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South Africa: Another BRIC in China’s Wall

January 4, 2011
China's President Hu Jintao has sent an invitation to South African President Jacob Zuma to attend the third BRICs leaders' summit to be held in China. Picture: Zuma (center) celebrates the 25th anniversary of the Congress of South African Trade Unions (COSATU) on December 4, 2010 in Johannesburg. (File Photo/CFP)China’s President Hu Jintao has sent an invitation to South African President Jacob Zuma to attend the third BRICs leaders’ summit to be held in China. Picture: Zuma (center) celebrates the 25th anniversary of the Congress of South African Trade Unions (COSATU) on December 4, 2010 in Johannesburg. (File Photo/CFP)

 

At China’s invitation, South Africa is set to join the Brazil, Russia, India and China (BRIC) group of emerging nations and will attend the first summit of the leading emerging economies in April this year. The group will thus be renamed the “BRICS,” but doubts remain over the suitability of the African nation to join the exclusive club of the fast-growing economies.

Lauding the Chinese decision to invite her country to the BRIC bloc, South Africa’s Cooperation Minister Maite Nkoana-Mashabane said the invitation was conveyed to her by China’s Foreign Minister Yang Jiechi. She said Chinese President Hu Jintao also sent an invitation to President Jacob Zuma to attend the third BRIC leaders’ summit to be held in China.

“China, in its capacity as rotating chair of the BRIC formation, based on agreement reached by the Bric member states, invited South Africa as a full member into what will in future be called BRICS,” Nkoana-Mashabaneb said, according to the UK-based Daily Mail and the Guardian.

 

She also said the invitation was “the best Christmas present ever.” South Africa had been lobbying hard for membership to the group and President Zuma has made state visits to all BRIC nations since he came to power.

“We bring the most diversified and most advanced economy on the continent,” Nkoana-Mashabane said. “We may not be the same size but we can open up opportunities for them and through that we can complete our economic integration on the continent.”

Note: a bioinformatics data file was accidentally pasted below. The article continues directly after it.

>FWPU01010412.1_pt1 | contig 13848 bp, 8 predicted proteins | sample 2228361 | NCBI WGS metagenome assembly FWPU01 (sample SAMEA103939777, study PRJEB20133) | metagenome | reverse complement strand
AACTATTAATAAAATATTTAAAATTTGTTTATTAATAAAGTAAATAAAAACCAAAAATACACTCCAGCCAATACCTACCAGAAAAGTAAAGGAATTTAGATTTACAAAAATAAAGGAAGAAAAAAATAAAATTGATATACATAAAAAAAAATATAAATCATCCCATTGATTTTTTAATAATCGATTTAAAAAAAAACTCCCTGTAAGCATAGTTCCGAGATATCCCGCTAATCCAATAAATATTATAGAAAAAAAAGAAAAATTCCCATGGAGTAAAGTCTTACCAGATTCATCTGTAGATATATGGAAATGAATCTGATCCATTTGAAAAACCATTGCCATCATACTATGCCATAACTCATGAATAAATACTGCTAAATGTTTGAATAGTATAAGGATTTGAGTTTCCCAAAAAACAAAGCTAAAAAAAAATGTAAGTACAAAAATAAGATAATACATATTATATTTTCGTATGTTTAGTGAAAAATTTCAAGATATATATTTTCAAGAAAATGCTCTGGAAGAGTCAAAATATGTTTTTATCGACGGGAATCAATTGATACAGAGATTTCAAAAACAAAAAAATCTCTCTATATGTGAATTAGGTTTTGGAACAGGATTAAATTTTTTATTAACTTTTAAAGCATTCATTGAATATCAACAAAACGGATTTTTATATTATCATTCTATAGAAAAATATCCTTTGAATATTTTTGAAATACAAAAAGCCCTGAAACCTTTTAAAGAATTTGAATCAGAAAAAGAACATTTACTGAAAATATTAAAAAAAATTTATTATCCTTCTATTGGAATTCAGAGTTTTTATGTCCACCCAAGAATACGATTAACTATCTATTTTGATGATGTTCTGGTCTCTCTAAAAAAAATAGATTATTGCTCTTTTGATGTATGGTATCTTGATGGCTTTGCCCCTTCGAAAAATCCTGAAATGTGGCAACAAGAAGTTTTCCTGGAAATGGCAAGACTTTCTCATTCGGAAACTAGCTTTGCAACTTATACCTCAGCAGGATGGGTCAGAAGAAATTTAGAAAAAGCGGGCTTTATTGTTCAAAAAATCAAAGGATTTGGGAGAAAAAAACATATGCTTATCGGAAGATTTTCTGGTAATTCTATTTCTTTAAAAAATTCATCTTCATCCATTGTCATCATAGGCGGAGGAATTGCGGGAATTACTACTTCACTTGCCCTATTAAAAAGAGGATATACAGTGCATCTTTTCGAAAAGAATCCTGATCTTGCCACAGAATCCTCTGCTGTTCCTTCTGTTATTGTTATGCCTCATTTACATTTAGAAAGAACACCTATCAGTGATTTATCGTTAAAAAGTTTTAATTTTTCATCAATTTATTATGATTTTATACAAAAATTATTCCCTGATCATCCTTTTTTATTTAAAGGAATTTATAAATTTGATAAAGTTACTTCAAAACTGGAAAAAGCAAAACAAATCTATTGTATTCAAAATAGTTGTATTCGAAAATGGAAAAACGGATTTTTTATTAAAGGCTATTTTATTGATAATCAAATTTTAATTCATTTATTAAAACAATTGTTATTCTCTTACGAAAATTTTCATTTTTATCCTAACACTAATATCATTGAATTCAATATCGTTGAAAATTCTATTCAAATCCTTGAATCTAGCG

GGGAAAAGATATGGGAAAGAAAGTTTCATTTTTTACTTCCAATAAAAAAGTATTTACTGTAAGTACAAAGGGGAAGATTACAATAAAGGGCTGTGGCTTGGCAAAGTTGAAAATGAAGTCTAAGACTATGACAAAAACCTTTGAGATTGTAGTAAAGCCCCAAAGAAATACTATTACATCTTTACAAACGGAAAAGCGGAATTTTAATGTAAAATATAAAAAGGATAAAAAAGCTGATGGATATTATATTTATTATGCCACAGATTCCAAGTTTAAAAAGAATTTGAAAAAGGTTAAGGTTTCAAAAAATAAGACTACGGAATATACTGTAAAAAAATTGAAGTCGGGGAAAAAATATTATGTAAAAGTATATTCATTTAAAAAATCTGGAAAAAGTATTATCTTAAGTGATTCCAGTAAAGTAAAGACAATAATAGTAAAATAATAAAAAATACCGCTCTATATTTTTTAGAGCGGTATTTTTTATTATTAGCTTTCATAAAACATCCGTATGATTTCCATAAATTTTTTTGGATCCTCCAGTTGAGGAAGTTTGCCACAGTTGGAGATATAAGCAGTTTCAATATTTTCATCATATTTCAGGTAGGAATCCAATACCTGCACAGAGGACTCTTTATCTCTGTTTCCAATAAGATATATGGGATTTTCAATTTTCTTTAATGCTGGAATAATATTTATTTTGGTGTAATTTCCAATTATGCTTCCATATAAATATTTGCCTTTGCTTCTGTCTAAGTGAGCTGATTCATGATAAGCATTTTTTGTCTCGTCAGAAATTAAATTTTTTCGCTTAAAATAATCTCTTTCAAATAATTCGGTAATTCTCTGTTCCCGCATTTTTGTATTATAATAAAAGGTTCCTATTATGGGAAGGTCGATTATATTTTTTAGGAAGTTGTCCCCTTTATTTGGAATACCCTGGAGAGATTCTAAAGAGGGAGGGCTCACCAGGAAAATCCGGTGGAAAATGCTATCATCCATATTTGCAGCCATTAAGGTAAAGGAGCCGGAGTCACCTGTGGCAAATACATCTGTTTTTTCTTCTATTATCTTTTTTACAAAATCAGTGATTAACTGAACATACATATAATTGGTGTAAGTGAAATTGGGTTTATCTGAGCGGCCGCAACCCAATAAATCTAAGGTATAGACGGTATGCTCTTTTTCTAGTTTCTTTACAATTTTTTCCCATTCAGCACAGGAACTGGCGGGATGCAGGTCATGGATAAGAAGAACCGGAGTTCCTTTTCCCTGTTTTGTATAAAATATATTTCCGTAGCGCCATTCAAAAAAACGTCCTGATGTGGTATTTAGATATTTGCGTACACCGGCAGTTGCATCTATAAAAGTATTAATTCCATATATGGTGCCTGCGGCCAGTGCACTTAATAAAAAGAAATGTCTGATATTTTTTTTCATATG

South Africa’s economy does not bear comparison with any of the existing BRIC members. “South Africa has an economy of US$286 billion, which is less than a quarter of that of Russia, the smallest of the BRIC nations. Its population (about 50 million) is also dwarfed by India’s 1.2 billion, Brazil’s 191 million and Russia’s 142 million,” according to Russia’s Moscow Times.

So what is the real reason for China to request South Africa to become a BRIC member? Analysts feel that “the best Christmas present ever” could really have been given by Beijing with a view to strengthening its political clout in the region.

China is South Africa’s largest trading partner and Beijing obviously wants to extend its hold over the African continent as it pushes ahead with plans to secure natural resources from untapped markets everywhere in the world, especially Africa and Latin America.

In order to create political goodwill, China has taken a far-reaching investment decision by inviting South Africa to the BRIC grouping, writes a former Indian career diplomat, MK Bhadrakumar, in Asia Times. “For one thing, China knew South Africa was interested in joining BRIC and assessed that it pays in many ways to show Beijing is prepared to go the extra league to protect its number one African partner’s interests.”

He also indicates that as long as Brazil and Russia have welcomed the inclusion of South Africa, India did not officially react to the development, though it was impossible that New Delhi would come out against South Africa’s entry. China has outsmarted both India and the US with the move, he adds.

“Beijing’s decision to bring South Africa, the heavyweight in Africa, into BRIC pre-empts the proposed US-Indian collaboration. Without doubt, both Washington and Delhi will estimate to their discomfort that the grouping’s anchor of economic logic has been unmoored. Neither expected Beijing to move so fast,” Bhadrakumar wrote.

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